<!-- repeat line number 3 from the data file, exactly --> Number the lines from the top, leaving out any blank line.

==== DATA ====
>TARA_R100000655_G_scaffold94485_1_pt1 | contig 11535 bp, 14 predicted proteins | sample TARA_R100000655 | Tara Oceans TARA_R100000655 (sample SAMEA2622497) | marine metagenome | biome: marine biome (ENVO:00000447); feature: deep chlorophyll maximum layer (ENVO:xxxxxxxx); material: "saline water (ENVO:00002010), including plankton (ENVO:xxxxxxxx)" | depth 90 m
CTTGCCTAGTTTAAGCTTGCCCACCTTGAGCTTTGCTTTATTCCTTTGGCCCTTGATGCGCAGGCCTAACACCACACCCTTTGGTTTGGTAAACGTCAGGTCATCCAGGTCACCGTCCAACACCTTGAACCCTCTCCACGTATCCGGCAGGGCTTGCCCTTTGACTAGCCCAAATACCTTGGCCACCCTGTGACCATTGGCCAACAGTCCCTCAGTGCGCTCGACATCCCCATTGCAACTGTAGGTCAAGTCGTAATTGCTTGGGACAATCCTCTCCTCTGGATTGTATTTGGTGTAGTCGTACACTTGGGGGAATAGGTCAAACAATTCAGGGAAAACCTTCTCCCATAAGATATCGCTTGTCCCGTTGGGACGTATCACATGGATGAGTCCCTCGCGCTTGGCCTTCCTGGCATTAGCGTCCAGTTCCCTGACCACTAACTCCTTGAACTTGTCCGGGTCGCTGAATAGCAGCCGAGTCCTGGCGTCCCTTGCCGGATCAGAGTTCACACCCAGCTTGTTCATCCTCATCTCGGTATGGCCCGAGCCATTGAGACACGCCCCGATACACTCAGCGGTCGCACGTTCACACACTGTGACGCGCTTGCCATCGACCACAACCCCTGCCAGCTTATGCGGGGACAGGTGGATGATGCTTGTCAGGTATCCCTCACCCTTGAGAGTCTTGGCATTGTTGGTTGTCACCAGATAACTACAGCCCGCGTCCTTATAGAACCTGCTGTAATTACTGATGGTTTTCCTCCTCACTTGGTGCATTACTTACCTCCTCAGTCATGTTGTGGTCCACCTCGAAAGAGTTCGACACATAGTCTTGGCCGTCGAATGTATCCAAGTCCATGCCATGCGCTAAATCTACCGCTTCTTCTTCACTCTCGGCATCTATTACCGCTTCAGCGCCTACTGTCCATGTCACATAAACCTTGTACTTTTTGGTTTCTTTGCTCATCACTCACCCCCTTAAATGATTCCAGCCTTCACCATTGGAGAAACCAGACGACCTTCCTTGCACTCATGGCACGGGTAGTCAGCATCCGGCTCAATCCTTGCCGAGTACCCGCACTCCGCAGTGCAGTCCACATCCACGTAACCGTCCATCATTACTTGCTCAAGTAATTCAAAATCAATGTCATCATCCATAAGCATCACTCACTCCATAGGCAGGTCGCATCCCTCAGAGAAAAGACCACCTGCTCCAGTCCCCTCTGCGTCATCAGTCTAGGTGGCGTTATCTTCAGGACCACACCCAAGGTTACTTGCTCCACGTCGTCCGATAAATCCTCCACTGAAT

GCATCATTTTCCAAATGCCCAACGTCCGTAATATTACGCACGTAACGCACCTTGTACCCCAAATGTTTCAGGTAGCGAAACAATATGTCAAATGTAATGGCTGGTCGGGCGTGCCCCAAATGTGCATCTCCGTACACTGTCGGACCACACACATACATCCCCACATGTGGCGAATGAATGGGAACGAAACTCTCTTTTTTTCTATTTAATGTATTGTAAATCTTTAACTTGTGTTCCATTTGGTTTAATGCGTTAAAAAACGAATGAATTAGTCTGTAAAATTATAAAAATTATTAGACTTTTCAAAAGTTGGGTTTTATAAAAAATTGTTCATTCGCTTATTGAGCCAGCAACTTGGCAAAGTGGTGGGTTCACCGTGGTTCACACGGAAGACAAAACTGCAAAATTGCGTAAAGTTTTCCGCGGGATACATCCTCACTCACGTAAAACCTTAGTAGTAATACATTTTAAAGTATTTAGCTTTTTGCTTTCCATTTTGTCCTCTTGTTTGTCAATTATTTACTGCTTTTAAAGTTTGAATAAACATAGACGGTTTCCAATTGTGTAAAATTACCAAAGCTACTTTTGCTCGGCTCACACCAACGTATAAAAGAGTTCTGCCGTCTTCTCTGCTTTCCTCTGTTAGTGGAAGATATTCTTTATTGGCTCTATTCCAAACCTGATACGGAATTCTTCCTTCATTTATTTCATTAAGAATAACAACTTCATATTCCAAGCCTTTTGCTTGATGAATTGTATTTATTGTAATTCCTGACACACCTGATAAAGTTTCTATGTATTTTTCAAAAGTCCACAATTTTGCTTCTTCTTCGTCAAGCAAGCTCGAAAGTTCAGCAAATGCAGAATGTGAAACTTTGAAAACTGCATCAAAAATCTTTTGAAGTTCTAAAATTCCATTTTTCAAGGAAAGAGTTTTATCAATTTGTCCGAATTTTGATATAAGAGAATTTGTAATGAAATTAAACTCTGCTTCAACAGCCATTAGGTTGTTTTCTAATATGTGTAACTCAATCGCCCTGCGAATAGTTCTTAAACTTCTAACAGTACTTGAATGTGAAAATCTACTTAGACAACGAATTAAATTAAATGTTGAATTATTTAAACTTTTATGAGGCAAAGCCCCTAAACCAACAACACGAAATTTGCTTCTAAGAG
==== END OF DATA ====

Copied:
GCATCATTTTCCAAATGCCCAACGTCCGTAATATTACGCACGTAACGCACCTTGTACCCCAAATGTTTCAGGTAGCGAAACAATATGTCAAATGTAATGGCTGGTCGGGCGTGCCCCAAATGTGCATCTCCGTACACTGTCGGACCACACACATACATCCCCACATGTGGCGAATGAATGGGAACGAAACTCTCTTTTTTTCTATTTAATGTATTGTAAATCTTTAACTTGTGTTCCATTTGGTTTAATGCGTTAAAAAACGAATGAATTAGTCTGTAAAATTATAAAAATTATTAGACTTTTCAAAAGTTGGGTTTTATAAAAAATTGTTCATTCGCTTATTGAGCCAGCAACTTGGCAAAGTGGTGGGTTCACCGTGGTTCACACGGAAGACAAAACTGCAAAATTGCGTAAAGTTTTCCGCGGGATACATCCTCACTCACGTAAAACCTTAGTAGTAATACATTTTAAAGTATTTAGCTTTTTGCTTTCCATTTTGTCCTCTTGTTTGTCAATTATTTACTGCTTTTAAAGTTTGAATAAACATAGACGGTTTCCAATTGTGTAAAATTACCAAAGCTACTTTTGCTCGGCTCACACCAACGTATAAAAGAGTTCTGCCGTCTTCTCTGCTTTCCTCTGTTAGTGGAAGATATTCTTTATTGGCTCTATTCCAAACCTGATACGGAATTCTTCCTTCATTTATTTCATTAAGAATAACAACTTCATATTCCAAGCCTTTTGCTTGATGAATTGTATTTATTGTAATTCCTGACACACCTGATAAAGTTTCTATGTATTTTTCAAAAGTCCACAATTTTGCTTCTTCTTCGTCAAGCAAGCTCGAAAGTTCAGCAAATGCAGAATGTGAAACTTTGAAAACTGCATCAAAAATCTTTTGAAGTTCTAAAATTCCATTTTTCAAGGAAAGAGTTTTATCAATTTGTCCGAATTTTGATATAAGAGAATTTGTAATGAAATTAAACTCTGCTTCAACAGCCATTAGGTTGTTTTCTAATATGTGTAACTCAATCGCCCTGCGAATAGTTCTTAAACTTCTAACAGTACTTGAATGTGAAAATCTACTTAGACAACGAATTAAATTAAATGTTGAATTATTTAAACTTTTATGAGGCAAAGCCCCTAAACCAACAACACGAAATTTGCTTCTAAGAG